Energy Management

WEBINAR: Energy Procurement for Spring And Beyond

3 min read

As we emerge from what could likely be one of the top five warmest winters on record since 1950, you may be wondering what this means for your long-term energy procurement strategy.

In a recent webinar, we discussed the weather outlook for this spring and beyond, as well as what other supply and demand drivers you should consider for the rest of the year.

Missed the webinar?

Watch the recording now.

Impact of a Weakening El Nino in 2016

The latest data shows a sea-surface temperature anomaly of +2.5 degrees Celsius in the tropical Pacific. This places El Nino well into the strong category, but we expect it to weaken this spring and summer. Temperatures this summer could be influenced by how quickly that happens.

A slow weakening could lead to a cooler summer, while a fast weakening may lead to a hotter summer.

Supply and Demand Drivers

Gas storage is another factor that will potentially impact supply and demand. There is a strong correlation between the year-over-year gas storage surplus and the NYMEX Index.

As of Feb. 19, gas storage stands at 2,584 Bcf, 31 percent above this time last year and 29 percent above five-year average levels. Last February and March, we saw strong draws in late February, and the deficit is expected to further widen year-over-year, which could put short-term pressure on prices.


In early February, the Energy Information Administration forecasted storage by the end of March at 2,096 Bcf, over 43 percent higher than storage last March. A new forecast is due out within the next week, and end of March storage could be revised higher. The record for gas storage was set in March 2012 at 2,409 Bcf.

The weather over the next few weeks will determine how low prompt month prices need to go to help balance storage. The market will really be watching to see how be that storage deficit gets compared to year-over-year levels. The market will shift its focus to managing storage to 4 Tcf by November.

Meanwhile, natural gas production in the Lower 48 states dipped down in January but has since rebounded through most of February, offsetting declines in Texas, Louisiana and Arkansas.


A recent Bentek report estimates returns on shale plays are beginning to tighten as Internal Rates of Return are below 10 percent. Since last January, 46 companies in North America have filed for bankruptcy protection.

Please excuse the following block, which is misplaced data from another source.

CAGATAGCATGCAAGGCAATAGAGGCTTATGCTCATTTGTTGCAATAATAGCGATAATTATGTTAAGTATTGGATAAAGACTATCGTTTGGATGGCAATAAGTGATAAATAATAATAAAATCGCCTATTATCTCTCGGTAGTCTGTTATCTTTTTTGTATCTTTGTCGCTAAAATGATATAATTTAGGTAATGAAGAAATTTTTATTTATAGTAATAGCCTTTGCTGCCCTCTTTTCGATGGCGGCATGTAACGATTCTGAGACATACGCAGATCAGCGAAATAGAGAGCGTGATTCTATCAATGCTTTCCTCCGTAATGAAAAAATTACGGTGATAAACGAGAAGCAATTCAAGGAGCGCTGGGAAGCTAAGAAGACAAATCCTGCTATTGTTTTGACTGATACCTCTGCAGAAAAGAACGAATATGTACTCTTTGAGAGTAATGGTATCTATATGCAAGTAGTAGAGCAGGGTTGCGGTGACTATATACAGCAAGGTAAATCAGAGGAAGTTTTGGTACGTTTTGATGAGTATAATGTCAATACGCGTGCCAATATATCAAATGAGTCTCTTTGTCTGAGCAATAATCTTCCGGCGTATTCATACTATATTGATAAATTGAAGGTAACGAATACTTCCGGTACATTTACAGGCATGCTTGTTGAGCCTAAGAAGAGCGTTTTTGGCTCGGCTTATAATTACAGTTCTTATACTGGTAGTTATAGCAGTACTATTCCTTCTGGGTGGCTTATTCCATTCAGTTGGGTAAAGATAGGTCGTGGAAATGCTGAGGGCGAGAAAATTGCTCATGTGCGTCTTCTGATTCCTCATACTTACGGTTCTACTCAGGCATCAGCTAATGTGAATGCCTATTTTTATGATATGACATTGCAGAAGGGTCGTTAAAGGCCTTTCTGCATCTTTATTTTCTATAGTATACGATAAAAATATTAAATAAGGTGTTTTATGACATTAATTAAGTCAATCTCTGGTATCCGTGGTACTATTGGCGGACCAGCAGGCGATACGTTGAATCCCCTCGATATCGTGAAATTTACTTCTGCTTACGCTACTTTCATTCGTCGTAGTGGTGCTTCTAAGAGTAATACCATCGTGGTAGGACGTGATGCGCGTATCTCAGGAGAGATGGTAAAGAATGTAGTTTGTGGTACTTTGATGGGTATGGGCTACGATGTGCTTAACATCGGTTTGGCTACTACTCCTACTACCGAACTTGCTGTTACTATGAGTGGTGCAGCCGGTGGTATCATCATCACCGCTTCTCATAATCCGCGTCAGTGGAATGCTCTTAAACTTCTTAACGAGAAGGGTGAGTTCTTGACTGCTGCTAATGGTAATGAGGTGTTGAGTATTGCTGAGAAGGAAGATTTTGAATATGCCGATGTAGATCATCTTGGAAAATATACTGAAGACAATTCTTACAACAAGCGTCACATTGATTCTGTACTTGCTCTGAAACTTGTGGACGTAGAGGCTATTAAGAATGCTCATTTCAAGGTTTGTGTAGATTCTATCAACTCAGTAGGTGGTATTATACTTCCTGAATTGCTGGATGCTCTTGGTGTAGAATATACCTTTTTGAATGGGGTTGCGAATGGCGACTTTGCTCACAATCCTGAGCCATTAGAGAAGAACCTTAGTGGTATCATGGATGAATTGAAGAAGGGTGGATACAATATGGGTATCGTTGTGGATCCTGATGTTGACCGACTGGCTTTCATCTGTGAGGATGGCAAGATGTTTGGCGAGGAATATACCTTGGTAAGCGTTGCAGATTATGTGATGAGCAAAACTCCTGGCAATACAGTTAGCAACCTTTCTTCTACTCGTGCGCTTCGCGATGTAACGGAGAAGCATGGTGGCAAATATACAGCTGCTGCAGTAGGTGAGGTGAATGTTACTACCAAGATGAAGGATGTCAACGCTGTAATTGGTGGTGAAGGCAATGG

Despite steep cuts in rigs, Northeast production has been resilient so far in 2016, offsetting declines elsewhere. Prices at or below $2/MMBtu will likely force producers to defer further production as rates of return continue to narrow.

In terms of pricing, we’re seeing a continued downward shift in NYMEX Forward Curve and calendar strips pricing, as shown in the charts below.


Although predictions of a tighter supply-demand balance in coming years pushed outer year NYMEX prices higher earlier this winter, Cal  2018 and 2020 gas prices have now declined to new life-of-contract lows. Gas production has proven resilient, even in the face of low prices and plunging drilling rig counts.

Natural Gas and Power Procurement Strategy

So what does all this mean for your energy procurement strategy? Think of your energy purchasing like an investment portfolio. Having a structured, systematic plan can reduce the impact of market highs and lows.

Constellation’s Minimize Volatile Pricing (MVPe) is similar to dollar-cost averaging in investing. It targets energy purchases made on your behalf using an algorithmic approach that ensures higher percentages of load are locked in when prices are lower in comparison to historical averages.

Over time, you make smaller and more frequent purchases without being burdened by each transaction decision. You can set your goals in advance and monitor progress while the program does most of the work.

To learn more about MVPe and other energy procurement strategies, talk to your Constellation representative or request a quote today.


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